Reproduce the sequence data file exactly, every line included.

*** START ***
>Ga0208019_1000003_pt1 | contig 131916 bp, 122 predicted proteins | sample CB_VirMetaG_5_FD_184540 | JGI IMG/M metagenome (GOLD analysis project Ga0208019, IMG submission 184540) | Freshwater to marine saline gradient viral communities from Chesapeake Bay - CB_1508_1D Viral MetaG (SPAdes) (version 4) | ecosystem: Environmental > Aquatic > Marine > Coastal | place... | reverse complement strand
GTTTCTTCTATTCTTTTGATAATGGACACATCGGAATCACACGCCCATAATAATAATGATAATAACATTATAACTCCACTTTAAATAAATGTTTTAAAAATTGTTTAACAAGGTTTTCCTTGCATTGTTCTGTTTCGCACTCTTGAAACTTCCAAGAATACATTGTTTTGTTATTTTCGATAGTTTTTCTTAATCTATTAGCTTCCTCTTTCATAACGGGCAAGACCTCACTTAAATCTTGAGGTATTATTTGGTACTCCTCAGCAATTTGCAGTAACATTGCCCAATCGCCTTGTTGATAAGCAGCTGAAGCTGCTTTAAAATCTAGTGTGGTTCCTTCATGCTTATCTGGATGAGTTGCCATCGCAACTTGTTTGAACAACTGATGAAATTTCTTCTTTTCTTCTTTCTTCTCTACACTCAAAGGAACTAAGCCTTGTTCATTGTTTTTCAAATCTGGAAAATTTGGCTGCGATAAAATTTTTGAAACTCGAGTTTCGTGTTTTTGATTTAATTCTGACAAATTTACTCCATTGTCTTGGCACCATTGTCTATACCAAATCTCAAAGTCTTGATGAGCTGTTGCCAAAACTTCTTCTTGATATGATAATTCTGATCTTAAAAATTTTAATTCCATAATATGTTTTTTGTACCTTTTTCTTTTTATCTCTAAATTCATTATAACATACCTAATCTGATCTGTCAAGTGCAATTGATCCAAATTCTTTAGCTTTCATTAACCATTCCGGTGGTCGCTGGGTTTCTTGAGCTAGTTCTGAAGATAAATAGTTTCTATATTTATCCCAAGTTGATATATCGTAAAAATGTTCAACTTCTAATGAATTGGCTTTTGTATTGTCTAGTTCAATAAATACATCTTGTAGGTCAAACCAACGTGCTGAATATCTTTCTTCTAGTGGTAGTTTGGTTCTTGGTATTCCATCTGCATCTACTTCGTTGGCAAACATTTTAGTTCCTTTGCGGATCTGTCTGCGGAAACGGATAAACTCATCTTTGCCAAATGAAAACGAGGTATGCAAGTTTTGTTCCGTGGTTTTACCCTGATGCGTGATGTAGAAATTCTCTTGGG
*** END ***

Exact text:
>Ga0208019_1000003_pt1 | contig 131916 bp, 122 predicted proteins | sample CB_VirMetaG_5_FD_184540 | JGI IMG/M metagenome (GOLD analysis project Ga0208019, IMG submission 184540) | Freshwater to marine saline gradient viral communities from Chesapeake Bay - CB_1508_1D Viral MetaG (SPAdes) (version 4) | ecosystem: Environmental > Aquatic > Marine > Coastal | place... | reverse complement strand
GTTTCTTCTATTCTTTTGATAATGGACACATCGGAATCACACGCCCATAATAATAATGATAATAACATTATAACTCCACTTTAAATAAATGTTTTAAAAATTGTTTAACAAGGTTTTCCTTGCATTGTTCTGTTTCGCACTCTTGAAACTTCCAAGAATACATTGTTTTGTTATTTTCGATAGTTTTTCTTAATCTATTAGCTTCCTCTTTCATAACGGGCAAGACCTCACTTAAATCTTGAGGTATTATTTGGTACTCCTCAGCAATTTGCAGTAACATTGCCCAATCGCCTTGTTGATAAGCAGCTGAAGCTGCTTTAAAATCTAGTGTGGTTCCTTCATGCTTATCTGGATGAGTTGCCATCGCAACTTGTTTGAACAACTGATGAAATTTCTTCTTTTCTTCTTTCTTCTCTACACTCAAAGGAACTAAGCCTTGTTCATTGTTTTTCAAATCTGGAAAATTTGGCTGCGATAAAATTTTTGAAACTCGAGTTTCGTGTTTTTGATTTAATTCTGACAAATTTACTCCATTGTCTTGGCACCATTGTCTATACCAAATCTCAAAGTCTTGATGAGCTGTTGCCAAAACTTCTTCTTGATATGATAATTCTGATCTTAAAAATTTTAATTCCATAATATGTTTTTTGTACCTTTTTCTTTTTATCTCTAAATTCATTATAACATACCTAATCTGATCTGTCAAGTGCAATTGATCCAAATTCTTTAGCTTTCATTAACCATTCCGGTGGTCGCTGGGTTTCTTGAGCTAGTTCTGAAGATAAATAGTTTCTATATTTATCCCAAGTTGATATATCGTAAAAATGTTCAACTTCTAATGAATTGGCTTTTGTATTGTCTAGTTCAATAAATACATCTTGTAGGTCAAACCAACGTGCTGAATATCTTTCTTCTAGTGGTAGTTTGGTTCTTGGTATTCCATCTGCATCTACTTCGTTGGCAAACATTTTAGTTCCTTTGCGGATCTGTCTGCGGAAACGGATAAACTCATCTTTGCCAAATGAAAACGAGGTATGCAAGTTTTGTTCCGTGGTTTTACCCTGATGCGTGATGTAGAAATTCTCTTGGG